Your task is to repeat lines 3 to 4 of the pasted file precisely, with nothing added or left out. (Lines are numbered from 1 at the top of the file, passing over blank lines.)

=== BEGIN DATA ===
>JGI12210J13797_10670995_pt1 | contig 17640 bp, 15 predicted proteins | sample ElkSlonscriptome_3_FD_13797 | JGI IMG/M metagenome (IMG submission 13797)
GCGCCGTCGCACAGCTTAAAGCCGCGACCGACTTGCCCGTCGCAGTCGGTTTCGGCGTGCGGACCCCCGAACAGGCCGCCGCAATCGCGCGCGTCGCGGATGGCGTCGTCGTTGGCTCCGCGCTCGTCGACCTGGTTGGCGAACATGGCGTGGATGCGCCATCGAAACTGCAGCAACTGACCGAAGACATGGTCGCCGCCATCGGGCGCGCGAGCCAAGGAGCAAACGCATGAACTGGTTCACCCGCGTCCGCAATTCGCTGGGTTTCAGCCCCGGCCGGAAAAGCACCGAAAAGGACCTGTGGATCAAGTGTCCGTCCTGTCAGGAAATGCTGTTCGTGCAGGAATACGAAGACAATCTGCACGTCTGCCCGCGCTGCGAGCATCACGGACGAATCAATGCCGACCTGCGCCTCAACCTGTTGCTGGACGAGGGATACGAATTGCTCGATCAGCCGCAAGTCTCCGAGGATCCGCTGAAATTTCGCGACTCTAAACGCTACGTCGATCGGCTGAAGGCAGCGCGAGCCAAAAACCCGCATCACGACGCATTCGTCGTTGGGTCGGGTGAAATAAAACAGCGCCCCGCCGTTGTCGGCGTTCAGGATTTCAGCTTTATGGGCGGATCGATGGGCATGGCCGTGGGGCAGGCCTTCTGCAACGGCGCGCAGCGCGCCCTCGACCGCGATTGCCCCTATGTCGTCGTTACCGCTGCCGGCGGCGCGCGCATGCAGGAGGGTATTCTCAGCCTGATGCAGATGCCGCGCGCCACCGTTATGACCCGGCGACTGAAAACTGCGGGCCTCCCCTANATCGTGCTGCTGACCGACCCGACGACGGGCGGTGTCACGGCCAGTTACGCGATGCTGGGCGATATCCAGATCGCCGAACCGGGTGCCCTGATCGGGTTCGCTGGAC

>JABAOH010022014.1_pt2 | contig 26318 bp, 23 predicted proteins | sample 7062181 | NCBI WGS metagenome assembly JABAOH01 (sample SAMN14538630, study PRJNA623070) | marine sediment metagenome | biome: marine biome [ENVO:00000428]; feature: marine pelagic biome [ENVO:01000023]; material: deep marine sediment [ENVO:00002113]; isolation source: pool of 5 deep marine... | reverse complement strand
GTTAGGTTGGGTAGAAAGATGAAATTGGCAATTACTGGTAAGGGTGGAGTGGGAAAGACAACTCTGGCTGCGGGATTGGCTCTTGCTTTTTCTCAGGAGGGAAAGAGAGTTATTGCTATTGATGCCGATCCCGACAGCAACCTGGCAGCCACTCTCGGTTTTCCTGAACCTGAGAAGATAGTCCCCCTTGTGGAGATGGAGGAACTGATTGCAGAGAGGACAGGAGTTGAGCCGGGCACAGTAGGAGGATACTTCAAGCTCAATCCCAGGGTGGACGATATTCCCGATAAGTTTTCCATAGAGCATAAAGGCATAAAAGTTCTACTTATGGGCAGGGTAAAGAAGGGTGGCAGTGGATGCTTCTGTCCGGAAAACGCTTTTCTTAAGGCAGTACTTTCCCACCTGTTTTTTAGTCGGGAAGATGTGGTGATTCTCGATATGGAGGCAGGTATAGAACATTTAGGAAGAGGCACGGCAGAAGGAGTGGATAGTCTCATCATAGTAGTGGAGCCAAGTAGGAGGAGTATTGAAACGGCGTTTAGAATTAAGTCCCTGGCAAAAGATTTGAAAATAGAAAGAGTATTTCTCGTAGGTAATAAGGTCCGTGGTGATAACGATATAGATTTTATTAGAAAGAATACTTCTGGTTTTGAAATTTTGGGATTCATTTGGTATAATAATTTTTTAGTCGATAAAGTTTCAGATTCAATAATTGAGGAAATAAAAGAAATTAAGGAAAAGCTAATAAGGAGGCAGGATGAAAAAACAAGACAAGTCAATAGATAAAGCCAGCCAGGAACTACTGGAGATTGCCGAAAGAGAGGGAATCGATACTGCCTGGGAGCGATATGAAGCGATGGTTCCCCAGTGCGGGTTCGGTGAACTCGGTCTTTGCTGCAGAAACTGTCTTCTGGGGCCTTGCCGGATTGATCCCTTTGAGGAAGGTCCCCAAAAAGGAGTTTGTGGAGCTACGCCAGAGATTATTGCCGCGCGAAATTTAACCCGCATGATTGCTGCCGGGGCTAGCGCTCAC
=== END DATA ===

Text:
>JABAOH010022014.1_pt2 | contig 26318 bp, 23 predicted proteins | sample 7062181 | NCBI WGS metagenome assembly JABAOH01 (sample SAMN14538630, study PRJNA623070) | marine sediment metagenome | biome: marine biome [ENVO:00000428]; feature: marine pelagic biome [ENVO:01000023]; material: deep marine sediment [ENVO:00002113]; isolation source: pool of 5 deep marine... | reverse complement strand
GTTAGGTTGGGTAGAAAGATGAAATTGGCAATTACTGGTAAGGGTGGAGTGGGAAAGACAACTCTGGCTGCGGGATTGGCTCTTGCTTTTTCTCAGGAGGGAAAGAGAGTTATTGCTATTGATGCCGATCCCGACAGCAACCTGGCAGCCACTCTCGGTTTTCCTGAACCTGAGAAGATAGTCCCCCTTGTGGAGATGGAGGAACTGATTGCAGAGAGGACAGGAGTTGAGCCGGGCACAGTAGGAGGATACTTCAAGCTCAATCCCAGGGTGGACGATATTCCCGATAAGTTTTCCATAGAGCATAAAGGCATAAAAGTTCTACTTATGGGCAGGGTAAAGAAGGGTGGCAGTGGATGCTTCTGTCCGGAAAACGCTTTTCTTAAGGCAGTACTTTCCCACCTGTTTTTTAGTCGGGAAGATGTGGTGATTCTCGATATGGAGGCAGGTATAGAACATTTAGGAAGAGGCACGGCAGAAGGAGTGGATAGTCTCATCATAGTAGTGGAGCCAAGTAGGAGGAGTATTGAAACGGCGTTTAGAATTAAGTCCCTGGCAAAAGATTTGAAAATAGAAAGAGTATTTCTCGTAGGTAATAAGGTCCGTGGTGATAACGATATAGATTTTATTAGAAAGAATACTTCTGGTTTTGAAATTTTGGGATTCATTTGGTATAATAATTTTTTAGTCGATAAAGTTTCAGATTCAATAATTGAGGAAATAAAAGAAATTAAGGAAAAGCTAATAAGGAGGCAGGATGAAAAAACAAGACAAGTCAATAGATAAAGCCAGCCAGGAACTACTGGAGATTGCCGAAAGAGAGGGAATCGATACTGCCTGGGAGCGATATGAAGCGATGGTTCCCCAGTGCGGGTTCGGTGAACTCGGTCTTTGCTGCAGAAACTGTCTTCTGGGGCCTTGCCGGATTGATCCCTTTGAGGAAGGTCCCCAAAAAGGAGTTTGTGGAGCTACGCCAGAGATTATTGCCGCGCGAAATTTAACCCGCATGATTGCTGCCGGGGCTAGCGCTCAC